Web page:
Many automated indoor composters can accommodate up to 120 pounds (55 kilograms) of waste per month [source: Nature Mill]. However, along with the benefits of these units also come a few drawbacks. There are the usual maintenance issues, such as strong odors, additional energy usage and costs, and loud noises during operation. Plus, you need a compact way to house all the necessary parts, in addition to an accessible yet out-of-the-way place to store it.
Most automatic indoor composting systems are encased in some sort of stainless steel and aluminum combination, though many also feature plastic elements (often made from recycled materials). Newer models are quite sleek in their overall design, resembling a large, modern coffee pot, espresso machine, or slow cooker. Units tend to weigh between 10 to 20 pounds (4.5 to before composting. They generally take up about as much space as a kitchen garbage can (or about 20 inches in height and depth and 12 inches wide), though some models can actually be installed in cabinets, similar to trash compactors that slide in and out to blend in with your cabinetry.
Automated composters are primarily intended for indoor placement within a kitchen, laundry or utility room, or garage, but if you don't have room for one, many can actually be used outdoors if you choose. If you do plan on using one indoors, you might consider one that offers thermal insulation along with airtight sealing to prevent one of the main drawbacks: foul odors escaping into your home.
Wherever you use your composting system, combating and controlling the smell they produce can be tricky. If an overpowering odor is present, it's usually a sign that the system needs more turning and aeration. The automated system should maintain aeration on an ongoing basis, but you may need to check the unit to be sure it is working properly. You might also consider using carbon filters within indoor units to keep the smell in check.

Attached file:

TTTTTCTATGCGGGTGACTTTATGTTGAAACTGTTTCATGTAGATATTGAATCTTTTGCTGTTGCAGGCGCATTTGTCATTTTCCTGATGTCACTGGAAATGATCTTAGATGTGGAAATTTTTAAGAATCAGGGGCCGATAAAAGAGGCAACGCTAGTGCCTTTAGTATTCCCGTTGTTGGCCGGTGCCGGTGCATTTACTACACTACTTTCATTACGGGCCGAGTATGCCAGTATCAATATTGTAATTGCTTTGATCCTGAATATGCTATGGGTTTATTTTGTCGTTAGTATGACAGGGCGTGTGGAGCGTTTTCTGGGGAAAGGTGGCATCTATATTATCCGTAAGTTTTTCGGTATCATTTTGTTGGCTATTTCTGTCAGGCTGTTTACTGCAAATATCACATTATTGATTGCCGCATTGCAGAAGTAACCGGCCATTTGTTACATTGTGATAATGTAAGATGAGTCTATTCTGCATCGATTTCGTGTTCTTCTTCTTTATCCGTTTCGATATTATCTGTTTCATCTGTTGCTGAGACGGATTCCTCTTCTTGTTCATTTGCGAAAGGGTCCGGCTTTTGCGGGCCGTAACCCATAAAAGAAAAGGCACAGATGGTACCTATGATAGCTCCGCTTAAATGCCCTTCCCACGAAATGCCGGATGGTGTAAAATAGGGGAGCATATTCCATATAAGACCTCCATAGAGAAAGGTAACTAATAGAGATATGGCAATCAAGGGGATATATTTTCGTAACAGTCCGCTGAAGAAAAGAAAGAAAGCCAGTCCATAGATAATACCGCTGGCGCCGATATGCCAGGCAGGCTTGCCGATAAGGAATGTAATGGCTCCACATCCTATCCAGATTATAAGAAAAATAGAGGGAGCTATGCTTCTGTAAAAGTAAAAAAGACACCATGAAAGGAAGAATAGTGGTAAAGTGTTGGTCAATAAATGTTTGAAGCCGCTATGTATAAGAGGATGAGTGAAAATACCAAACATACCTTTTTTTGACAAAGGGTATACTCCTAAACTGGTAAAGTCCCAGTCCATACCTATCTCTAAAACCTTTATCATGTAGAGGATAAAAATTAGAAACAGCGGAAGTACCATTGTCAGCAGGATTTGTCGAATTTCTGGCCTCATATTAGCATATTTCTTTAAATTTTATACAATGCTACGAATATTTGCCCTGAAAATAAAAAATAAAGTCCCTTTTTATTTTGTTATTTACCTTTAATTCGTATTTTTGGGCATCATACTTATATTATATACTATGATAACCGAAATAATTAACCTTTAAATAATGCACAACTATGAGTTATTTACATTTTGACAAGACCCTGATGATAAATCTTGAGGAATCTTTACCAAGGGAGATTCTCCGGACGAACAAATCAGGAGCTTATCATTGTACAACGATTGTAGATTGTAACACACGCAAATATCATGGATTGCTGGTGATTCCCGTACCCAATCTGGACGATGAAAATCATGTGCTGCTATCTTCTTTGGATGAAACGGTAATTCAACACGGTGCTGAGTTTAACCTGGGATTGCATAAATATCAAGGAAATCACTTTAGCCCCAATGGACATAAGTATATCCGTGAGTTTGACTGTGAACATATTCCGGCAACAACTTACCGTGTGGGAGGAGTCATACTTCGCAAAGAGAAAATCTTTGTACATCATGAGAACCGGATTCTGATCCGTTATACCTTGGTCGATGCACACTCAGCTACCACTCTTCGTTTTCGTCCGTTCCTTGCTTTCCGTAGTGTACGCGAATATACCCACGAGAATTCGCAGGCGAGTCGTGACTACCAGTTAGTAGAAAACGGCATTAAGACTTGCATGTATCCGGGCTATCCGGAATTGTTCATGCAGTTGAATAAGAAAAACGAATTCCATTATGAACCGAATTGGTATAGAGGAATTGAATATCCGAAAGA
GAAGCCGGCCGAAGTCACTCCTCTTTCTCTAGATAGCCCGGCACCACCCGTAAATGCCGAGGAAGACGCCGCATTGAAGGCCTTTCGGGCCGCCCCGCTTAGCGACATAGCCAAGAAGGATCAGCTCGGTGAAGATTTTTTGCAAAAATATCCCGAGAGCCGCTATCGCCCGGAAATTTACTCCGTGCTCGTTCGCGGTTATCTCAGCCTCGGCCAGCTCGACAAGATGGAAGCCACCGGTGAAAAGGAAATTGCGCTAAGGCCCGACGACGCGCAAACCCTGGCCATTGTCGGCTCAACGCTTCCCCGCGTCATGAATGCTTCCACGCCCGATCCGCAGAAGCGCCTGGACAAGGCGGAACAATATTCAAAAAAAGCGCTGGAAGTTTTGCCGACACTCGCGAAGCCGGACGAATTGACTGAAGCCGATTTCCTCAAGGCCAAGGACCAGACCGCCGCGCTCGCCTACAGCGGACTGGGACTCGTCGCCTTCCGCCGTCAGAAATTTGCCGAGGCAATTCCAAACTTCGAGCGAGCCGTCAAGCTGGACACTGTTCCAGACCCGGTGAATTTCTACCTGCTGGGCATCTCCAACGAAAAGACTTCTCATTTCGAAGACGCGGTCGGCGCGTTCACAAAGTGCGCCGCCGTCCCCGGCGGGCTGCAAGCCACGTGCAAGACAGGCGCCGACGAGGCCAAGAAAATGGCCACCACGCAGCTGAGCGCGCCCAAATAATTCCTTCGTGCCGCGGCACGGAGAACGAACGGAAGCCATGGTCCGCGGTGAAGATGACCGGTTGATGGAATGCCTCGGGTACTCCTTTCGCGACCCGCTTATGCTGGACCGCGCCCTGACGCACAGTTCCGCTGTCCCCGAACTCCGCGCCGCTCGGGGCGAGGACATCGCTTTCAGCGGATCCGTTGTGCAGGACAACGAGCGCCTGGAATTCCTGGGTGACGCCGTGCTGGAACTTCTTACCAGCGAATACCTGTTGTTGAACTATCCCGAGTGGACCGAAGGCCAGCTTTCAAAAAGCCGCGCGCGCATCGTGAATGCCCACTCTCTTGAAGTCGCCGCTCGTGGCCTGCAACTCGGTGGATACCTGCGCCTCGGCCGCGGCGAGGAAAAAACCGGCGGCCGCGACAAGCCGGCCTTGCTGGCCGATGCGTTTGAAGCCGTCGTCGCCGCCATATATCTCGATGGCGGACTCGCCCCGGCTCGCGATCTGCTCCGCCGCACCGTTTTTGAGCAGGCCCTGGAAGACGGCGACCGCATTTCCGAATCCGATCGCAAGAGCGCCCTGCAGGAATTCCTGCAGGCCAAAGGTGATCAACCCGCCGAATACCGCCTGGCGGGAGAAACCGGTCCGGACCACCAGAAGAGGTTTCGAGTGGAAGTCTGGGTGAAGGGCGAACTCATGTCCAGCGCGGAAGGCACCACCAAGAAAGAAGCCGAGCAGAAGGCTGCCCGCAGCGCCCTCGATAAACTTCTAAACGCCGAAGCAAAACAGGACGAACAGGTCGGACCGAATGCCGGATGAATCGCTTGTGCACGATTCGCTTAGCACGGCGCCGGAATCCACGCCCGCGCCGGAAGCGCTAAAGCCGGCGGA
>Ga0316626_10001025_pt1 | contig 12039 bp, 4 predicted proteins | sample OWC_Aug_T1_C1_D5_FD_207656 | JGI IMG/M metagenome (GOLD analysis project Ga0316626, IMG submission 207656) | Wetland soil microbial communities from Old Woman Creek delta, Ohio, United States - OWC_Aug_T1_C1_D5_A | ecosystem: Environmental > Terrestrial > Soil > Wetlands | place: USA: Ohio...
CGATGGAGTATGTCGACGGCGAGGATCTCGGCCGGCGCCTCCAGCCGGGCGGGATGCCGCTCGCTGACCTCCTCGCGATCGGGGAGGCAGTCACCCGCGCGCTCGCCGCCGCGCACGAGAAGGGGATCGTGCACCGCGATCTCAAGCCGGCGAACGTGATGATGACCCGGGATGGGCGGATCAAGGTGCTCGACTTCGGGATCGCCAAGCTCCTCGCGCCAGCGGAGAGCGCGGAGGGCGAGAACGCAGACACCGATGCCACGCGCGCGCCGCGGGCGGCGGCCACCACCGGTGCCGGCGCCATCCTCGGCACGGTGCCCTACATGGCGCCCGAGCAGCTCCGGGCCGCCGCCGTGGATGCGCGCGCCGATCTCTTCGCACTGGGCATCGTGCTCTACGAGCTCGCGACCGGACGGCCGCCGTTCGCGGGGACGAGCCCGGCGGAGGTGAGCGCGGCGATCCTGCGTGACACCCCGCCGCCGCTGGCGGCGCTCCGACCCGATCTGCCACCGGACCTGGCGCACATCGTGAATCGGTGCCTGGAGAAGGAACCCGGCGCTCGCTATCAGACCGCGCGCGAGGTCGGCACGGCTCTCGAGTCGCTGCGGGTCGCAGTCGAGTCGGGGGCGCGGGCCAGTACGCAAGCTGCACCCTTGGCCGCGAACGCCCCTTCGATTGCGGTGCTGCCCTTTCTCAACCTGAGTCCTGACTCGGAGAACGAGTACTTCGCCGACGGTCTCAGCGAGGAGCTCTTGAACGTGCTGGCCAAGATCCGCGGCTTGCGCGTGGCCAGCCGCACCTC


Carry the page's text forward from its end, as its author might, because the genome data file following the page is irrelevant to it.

Another potential drawback to consider is the noise the systems make during operation. Whirring and snapping sounds at the onset of the composting cycle are typical, along with humming from the air pumps. Most units produce minimal noise once materials have been heated and the actual process is underway. Before you buy one, you might want to read product reviews to see what other people have to say about the noise particular units make.
Lastly, as with any other home appliance you own, you also should be mindful of general upkeep and maintenance. Many machines start out with a minimum one to three year manufacturer's warranty, though there are options for extending or additional coverage. You'll also need to know how often to change the air filters and carbon filters, as well as when to empty and clean the system.
If you think an automatic composter might be something you'd like to add to your home, read on to find out what it could cost you.